When the U.S. Department of Agriculture closed slaughterhouses that processed horse meat in 2007, the adoptions and sales of wild horses took a sharp drop and never recovered.
Beginning in 2005, the BLM allowed the sales of wild horses at least 10 years old that had been passed over for adoption at least three times.
That was a peak year for adoptions and sales, at 6,661 combined. By 2008, sales and adoptions dropped to almost half of that at 3,564, according to the BLM.
These quotes are from an article written by Steve Timko entitled, “Could USDA horse slaughterhouse approval be good news for wild horses?”
The answer to that is a resounding “no”, especially if they end up in one.
But let us go back to the quote.
First of all just to clarify, the USDA did not close horse slaughter plants in 2007. State laws closed them. The federal government taking money away from the USDA to pay for inspections of horse meat so it can be sold for human consumption kept them closed and others from opening.
Next, I do not trust any figures released by the Bureau of Land Management (BLM), nor does any other sensible and informed wild horse and burro advocate. The BLM’s numbers have proven to be massaged and manipulated to suit their purposes. I see no reason for exception here.
Whether BLM decline in adoption figures are accurate or not, how is killing more horses for their meat going to reverse that?
At any rate, the BLM program for the public adoption of wild horses has typically been seen as a big failure over the years. Whether BLM decline in adoption figures are accurate or not, how is killing more horses for their meat going to reverse that?
Most importantly of all is this constant lie by pro-slaughter that when horse slaughterhouses closed on U.S. soil, the slaughter of U.S. horses stopped, causing all sorts of problems. We know that it did not.
The yearly rate U.S. horses slaughtered in Mexico and Canada for human consumption has increased to a reported 160,000+. This fact negates arguments stating that the closure of horse slaughter plants in the U.S. is increasing abuse, abandonment, neglect and flooding the market with cheap horses.
Timpco points out in his article:
The U.S. General Accountability Office noted in a 2011 report that the USDA ban on horse meat slaughterhouses had the side effect of expanding the horse slaughterhouse business in Mexico. U.S. horse exports to Mexico increased 660 percent to Mexico after the ban and by 166 percent to Canada, the GAO report said.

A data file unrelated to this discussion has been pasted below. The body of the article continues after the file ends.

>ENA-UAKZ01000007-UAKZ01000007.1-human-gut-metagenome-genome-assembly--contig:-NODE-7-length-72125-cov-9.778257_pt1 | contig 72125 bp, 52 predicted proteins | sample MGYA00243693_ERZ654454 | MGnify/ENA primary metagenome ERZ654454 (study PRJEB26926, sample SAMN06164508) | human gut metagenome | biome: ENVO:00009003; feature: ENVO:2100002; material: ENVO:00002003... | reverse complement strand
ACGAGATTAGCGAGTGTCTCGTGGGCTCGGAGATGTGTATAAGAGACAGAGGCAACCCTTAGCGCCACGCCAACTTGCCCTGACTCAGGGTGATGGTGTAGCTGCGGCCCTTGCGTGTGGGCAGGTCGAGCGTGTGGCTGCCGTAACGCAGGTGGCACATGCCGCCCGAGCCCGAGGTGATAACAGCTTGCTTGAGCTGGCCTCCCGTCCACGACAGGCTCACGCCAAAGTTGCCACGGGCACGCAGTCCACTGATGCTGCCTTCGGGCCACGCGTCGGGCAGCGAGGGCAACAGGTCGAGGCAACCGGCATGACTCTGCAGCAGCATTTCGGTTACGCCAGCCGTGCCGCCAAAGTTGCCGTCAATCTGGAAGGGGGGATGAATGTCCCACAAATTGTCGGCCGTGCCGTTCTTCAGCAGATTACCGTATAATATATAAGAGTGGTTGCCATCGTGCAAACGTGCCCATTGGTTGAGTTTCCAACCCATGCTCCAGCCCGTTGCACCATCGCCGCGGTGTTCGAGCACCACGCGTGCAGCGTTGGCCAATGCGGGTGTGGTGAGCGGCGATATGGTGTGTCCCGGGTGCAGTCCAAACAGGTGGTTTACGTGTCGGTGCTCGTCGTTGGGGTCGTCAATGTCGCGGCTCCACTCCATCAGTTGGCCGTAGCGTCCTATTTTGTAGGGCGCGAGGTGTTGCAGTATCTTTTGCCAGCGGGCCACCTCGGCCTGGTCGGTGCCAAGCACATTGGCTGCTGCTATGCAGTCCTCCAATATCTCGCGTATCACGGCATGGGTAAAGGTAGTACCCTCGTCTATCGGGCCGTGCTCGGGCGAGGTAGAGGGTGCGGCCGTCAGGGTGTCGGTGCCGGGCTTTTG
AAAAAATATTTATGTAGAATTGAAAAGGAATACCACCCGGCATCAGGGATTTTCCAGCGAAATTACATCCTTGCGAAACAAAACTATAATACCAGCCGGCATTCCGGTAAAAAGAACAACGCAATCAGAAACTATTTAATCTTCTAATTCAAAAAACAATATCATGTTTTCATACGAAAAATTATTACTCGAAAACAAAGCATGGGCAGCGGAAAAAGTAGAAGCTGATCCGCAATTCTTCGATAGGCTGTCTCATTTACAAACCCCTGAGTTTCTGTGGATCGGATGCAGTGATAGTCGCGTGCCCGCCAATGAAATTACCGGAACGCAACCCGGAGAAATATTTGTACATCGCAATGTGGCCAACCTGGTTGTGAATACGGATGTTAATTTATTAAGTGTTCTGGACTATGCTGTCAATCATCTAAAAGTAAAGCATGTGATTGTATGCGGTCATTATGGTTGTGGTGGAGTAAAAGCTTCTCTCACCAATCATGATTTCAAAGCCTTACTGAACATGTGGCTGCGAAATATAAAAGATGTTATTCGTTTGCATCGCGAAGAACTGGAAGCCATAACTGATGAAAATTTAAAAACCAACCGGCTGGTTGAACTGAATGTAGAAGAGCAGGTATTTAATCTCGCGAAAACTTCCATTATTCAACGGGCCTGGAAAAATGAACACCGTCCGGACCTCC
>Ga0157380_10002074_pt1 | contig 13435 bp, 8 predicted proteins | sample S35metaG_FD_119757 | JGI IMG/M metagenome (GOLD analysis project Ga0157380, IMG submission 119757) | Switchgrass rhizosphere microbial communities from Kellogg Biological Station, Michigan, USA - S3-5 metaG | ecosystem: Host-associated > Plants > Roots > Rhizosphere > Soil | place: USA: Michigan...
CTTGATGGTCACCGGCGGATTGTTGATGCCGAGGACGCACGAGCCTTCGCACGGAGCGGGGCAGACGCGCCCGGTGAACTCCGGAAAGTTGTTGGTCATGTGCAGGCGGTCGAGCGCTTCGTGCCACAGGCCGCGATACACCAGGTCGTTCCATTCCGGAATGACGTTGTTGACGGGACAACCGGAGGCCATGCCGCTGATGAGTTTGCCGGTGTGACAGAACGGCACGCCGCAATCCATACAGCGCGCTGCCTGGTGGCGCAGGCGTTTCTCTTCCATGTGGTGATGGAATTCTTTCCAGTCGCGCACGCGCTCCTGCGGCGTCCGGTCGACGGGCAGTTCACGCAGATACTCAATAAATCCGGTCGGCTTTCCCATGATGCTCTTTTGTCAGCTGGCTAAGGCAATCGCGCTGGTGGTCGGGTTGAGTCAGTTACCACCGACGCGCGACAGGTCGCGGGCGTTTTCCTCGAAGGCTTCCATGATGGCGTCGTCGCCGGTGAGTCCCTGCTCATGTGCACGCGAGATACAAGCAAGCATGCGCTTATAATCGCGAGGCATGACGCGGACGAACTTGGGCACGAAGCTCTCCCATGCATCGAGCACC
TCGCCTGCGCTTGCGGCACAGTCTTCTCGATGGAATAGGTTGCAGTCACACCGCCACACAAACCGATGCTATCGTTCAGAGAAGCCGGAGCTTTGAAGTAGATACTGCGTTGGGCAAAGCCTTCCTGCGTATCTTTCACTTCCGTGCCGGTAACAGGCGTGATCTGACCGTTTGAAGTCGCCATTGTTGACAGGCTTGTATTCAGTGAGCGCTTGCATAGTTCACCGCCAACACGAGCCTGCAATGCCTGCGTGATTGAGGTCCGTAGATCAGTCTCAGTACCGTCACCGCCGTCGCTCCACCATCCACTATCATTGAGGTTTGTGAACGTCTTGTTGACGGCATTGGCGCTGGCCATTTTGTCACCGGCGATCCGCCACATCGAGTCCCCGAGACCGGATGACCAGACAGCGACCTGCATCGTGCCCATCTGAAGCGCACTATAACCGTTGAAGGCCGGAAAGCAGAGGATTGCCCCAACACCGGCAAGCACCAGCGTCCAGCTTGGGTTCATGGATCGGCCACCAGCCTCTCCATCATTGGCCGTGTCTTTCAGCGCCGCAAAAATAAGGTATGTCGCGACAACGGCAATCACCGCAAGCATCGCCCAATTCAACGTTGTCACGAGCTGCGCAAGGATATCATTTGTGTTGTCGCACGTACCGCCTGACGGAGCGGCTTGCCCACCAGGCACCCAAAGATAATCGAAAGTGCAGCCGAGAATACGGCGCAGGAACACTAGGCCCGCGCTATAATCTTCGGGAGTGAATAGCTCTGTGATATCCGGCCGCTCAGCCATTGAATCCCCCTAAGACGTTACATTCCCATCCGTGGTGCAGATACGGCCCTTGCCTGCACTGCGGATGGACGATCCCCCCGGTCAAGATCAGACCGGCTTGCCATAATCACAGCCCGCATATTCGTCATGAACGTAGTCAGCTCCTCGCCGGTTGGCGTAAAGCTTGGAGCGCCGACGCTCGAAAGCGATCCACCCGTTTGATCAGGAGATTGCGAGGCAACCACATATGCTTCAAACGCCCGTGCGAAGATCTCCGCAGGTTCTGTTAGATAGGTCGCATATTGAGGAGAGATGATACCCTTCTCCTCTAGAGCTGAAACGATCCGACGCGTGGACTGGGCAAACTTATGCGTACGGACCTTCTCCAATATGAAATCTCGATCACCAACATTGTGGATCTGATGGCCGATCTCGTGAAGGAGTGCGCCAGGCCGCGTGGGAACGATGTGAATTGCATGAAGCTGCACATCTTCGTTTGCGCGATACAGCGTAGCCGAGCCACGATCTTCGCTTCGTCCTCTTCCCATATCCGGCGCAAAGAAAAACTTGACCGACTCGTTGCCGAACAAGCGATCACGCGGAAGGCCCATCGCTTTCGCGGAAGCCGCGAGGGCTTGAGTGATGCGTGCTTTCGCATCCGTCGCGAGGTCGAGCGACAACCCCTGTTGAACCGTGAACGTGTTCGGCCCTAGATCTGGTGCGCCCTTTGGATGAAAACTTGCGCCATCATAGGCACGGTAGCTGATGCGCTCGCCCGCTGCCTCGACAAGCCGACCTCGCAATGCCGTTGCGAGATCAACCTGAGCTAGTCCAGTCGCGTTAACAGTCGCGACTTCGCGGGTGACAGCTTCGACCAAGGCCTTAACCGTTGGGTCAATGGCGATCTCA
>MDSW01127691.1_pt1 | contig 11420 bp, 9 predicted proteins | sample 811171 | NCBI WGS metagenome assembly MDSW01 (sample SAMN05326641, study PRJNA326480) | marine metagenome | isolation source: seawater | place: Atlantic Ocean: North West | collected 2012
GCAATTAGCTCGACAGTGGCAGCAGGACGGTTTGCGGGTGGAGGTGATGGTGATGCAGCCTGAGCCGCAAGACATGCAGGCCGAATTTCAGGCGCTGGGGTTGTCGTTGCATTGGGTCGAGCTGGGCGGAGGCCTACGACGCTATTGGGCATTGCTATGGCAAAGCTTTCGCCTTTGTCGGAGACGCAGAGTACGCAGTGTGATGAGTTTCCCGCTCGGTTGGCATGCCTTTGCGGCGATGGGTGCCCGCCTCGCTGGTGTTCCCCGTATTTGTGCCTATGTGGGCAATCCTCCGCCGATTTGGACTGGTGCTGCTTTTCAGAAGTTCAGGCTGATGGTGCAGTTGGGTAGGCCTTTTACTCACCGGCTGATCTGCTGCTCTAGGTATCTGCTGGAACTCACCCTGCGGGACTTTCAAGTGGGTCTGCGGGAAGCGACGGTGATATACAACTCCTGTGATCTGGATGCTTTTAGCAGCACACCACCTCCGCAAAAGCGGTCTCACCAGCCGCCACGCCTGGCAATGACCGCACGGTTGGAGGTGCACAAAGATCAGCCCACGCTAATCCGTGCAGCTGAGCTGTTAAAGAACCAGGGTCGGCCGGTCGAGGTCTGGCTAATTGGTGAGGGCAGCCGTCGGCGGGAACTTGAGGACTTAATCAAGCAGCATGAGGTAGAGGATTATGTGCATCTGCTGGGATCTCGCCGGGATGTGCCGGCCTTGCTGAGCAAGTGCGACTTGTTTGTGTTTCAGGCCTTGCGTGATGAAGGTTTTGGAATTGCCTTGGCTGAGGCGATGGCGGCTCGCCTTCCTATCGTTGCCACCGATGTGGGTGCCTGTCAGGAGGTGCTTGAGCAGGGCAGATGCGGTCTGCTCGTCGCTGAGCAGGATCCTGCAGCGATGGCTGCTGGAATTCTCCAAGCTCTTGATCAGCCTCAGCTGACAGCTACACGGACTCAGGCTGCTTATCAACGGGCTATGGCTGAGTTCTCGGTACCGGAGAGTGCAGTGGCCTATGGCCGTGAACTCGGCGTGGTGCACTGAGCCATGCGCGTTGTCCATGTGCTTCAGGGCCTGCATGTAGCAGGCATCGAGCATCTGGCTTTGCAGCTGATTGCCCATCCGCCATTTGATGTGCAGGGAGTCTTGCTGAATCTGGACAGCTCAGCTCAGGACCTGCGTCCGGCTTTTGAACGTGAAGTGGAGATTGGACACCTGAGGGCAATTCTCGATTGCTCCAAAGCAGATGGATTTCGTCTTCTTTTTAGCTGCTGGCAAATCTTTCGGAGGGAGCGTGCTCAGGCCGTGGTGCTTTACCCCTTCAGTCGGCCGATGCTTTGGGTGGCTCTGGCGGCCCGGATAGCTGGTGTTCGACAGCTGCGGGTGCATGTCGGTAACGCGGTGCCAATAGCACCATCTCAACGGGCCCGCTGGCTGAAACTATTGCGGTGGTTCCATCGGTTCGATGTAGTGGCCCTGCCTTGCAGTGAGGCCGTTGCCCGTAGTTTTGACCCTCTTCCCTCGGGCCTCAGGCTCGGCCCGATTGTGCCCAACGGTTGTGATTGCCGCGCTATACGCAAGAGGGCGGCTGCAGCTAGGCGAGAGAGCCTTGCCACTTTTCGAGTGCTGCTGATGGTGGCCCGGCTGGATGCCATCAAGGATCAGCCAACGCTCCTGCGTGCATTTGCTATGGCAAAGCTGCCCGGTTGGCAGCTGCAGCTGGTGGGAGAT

The economy nosedived and the U.S. was declared in “full recession” in December 2007. Other dire terms such as suggesting the country was “in depression” followed suit.
At the same time, hay prices began to go up. Droughts, wildfires and shortages saw them skyrocket. More hay was reportedly being exported making less of it for sale at home.
As anyone who has ever cared for a horse or looked into the costs of ownership knows, the least expensive part of the proposition is buying the horse. It is the feeding, healthcare, upkeep, maintenance, training and transportation that challenges a horse owner’s budget. A low price for a horse can be misleading especially to a first time owner, and potentially dangerous for the future welfare of a horse to be sold cheaply.
Horse slaughter encourages overbreeding which floods the market with cheap horses, always has, and always will. It is a simple case of supply and demand, an economic concept a child can grasp.
The BLM is full to overflowing with thousands and thousands of wild horses they have needlessly rounded up, pressured by politicians acting on behalf of corporate friends, “welfare cattle ranchers”, drillers and miners.
Who knows how many wild horses there are or even where they are with any confidence. Whatever the actual numbers, one thing everyone can agree on is there are more wild horses in long-term holding than in the wild.
How is slaughtering more domestic horses going to help the BLM adopt out or sell more wild horses? It is not. The only thing slaughtering more horses will do is fill more bellies with horse meat.